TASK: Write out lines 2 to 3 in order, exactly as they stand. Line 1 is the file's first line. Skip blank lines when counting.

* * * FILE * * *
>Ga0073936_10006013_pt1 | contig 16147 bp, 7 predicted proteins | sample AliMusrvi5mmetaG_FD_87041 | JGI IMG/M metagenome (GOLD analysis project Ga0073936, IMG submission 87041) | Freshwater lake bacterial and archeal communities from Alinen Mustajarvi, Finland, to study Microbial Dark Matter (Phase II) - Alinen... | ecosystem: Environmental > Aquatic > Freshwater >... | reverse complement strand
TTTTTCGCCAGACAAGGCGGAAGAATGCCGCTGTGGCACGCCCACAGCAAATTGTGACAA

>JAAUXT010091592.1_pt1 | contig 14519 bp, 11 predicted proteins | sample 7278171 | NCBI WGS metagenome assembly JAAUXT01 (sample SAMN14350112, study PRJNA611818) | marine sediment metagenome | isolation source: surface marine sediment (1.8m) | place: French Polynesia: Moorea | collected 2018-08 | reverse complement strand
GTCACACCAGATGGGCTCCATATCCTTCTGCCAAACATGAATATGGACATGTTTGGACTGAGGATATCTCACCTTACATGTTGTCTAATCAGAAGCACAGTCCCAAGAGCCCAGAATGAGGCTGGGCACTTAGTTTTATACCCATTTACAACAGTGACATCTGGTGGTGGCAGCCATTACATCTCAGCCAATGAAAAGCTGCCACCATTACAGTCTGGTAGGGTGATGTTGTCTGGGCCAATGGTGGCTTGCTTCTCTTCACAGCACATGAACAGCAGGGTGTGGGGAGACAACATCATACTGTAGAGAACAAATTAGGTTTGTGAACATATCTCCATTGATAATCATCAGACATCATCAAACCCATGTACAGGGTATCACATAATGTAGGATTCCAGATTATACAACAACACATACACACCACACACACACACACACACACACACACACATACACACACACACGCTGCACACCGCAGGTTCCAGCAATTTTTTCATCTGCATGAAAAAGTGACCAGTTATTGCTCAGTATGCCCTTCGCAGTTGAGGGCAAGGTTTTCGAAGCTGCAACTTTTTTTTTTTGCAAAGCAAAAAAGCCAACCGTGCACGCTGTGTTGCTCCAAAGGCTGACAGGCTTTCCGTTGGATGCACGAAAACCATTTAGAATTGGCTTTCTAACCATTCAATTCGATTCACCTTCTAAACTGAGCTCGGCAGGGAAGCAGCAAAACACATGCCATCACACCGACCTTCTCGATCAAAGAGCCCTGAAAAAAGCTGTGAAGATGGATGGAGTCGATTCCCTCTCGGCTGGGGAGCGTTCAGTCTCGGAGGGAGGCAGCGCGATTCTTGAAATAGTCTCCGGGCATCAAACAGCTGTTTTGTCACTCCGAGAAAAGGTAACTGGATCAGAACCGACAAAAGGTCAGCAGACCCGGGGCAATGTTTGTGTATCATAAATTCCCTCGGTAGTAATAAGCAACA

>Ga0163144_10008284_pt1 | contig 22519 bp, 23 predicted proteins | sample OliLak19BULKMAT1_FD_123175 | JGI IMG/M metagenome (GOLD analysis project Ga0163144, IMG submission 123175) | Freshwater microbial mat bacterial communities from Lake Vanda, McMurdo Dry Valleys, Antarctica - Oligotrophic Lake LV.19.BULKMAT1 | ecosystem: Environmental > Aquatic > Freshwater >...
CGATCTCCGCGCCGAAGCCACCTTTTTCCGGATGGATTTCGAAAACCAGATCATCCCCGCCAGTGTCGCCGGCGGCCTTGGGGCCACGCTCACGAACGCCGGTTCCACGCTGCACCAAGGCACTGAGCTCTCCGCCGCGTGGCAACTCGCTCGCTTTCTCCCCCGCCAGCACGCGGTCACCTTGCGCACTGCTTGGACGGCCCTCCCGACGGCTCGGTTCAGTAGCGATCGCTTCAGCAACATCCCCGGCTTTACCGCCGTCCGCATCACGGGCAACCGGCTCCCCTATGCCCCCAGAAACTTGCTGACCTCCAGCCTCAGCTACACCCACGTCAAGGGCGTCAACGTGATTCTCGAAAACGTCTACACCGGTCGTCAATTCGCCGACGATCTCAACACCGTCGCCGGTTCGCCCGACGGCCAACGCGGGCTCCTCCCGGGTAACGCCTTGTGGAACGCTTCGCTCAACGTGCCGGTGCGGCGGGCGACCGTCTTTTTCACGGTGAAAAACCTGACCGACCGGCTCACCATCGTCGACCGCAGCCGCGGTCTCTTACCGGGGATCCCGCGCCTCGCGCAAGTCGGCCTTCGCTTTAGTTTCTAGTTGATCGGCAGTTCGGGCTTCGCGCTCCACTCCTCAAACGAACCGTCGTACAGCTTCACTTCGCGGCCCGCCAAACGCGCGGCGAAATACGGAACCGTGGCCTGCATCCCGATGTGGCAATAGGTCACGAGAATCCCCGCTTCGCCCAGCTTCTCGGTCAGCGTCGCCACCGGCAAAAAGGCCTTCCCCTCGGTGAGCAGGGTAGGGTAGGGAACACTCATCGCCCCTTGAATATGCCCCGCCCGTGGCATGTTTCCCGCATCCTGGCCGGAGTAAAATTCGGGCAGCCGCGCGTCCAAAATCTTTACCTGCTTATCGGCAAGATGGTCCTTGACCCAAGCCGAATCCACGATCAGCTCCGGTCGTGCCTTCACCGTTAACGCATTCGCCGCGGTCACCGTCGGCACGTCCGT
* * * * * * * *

TTTTTCGCCAGACAAGGCGGAAGAATGCCGCTGTGGCACGCCCACAGCAAATTGTGACAA

>JAAUXT010091592.1_pt1 | contig 14519 bp, 11 predicted proteins | sample 7278171 | NCBI WGS metagenome assembly JAAUXT01 (sample SAMN14350112, study PRJNA611818) | marine sediment metagenome | isolation source: surface marine sediment (1.8m) | place: French Polynesia: Moorea | collected 2018-08 | reverse complement strand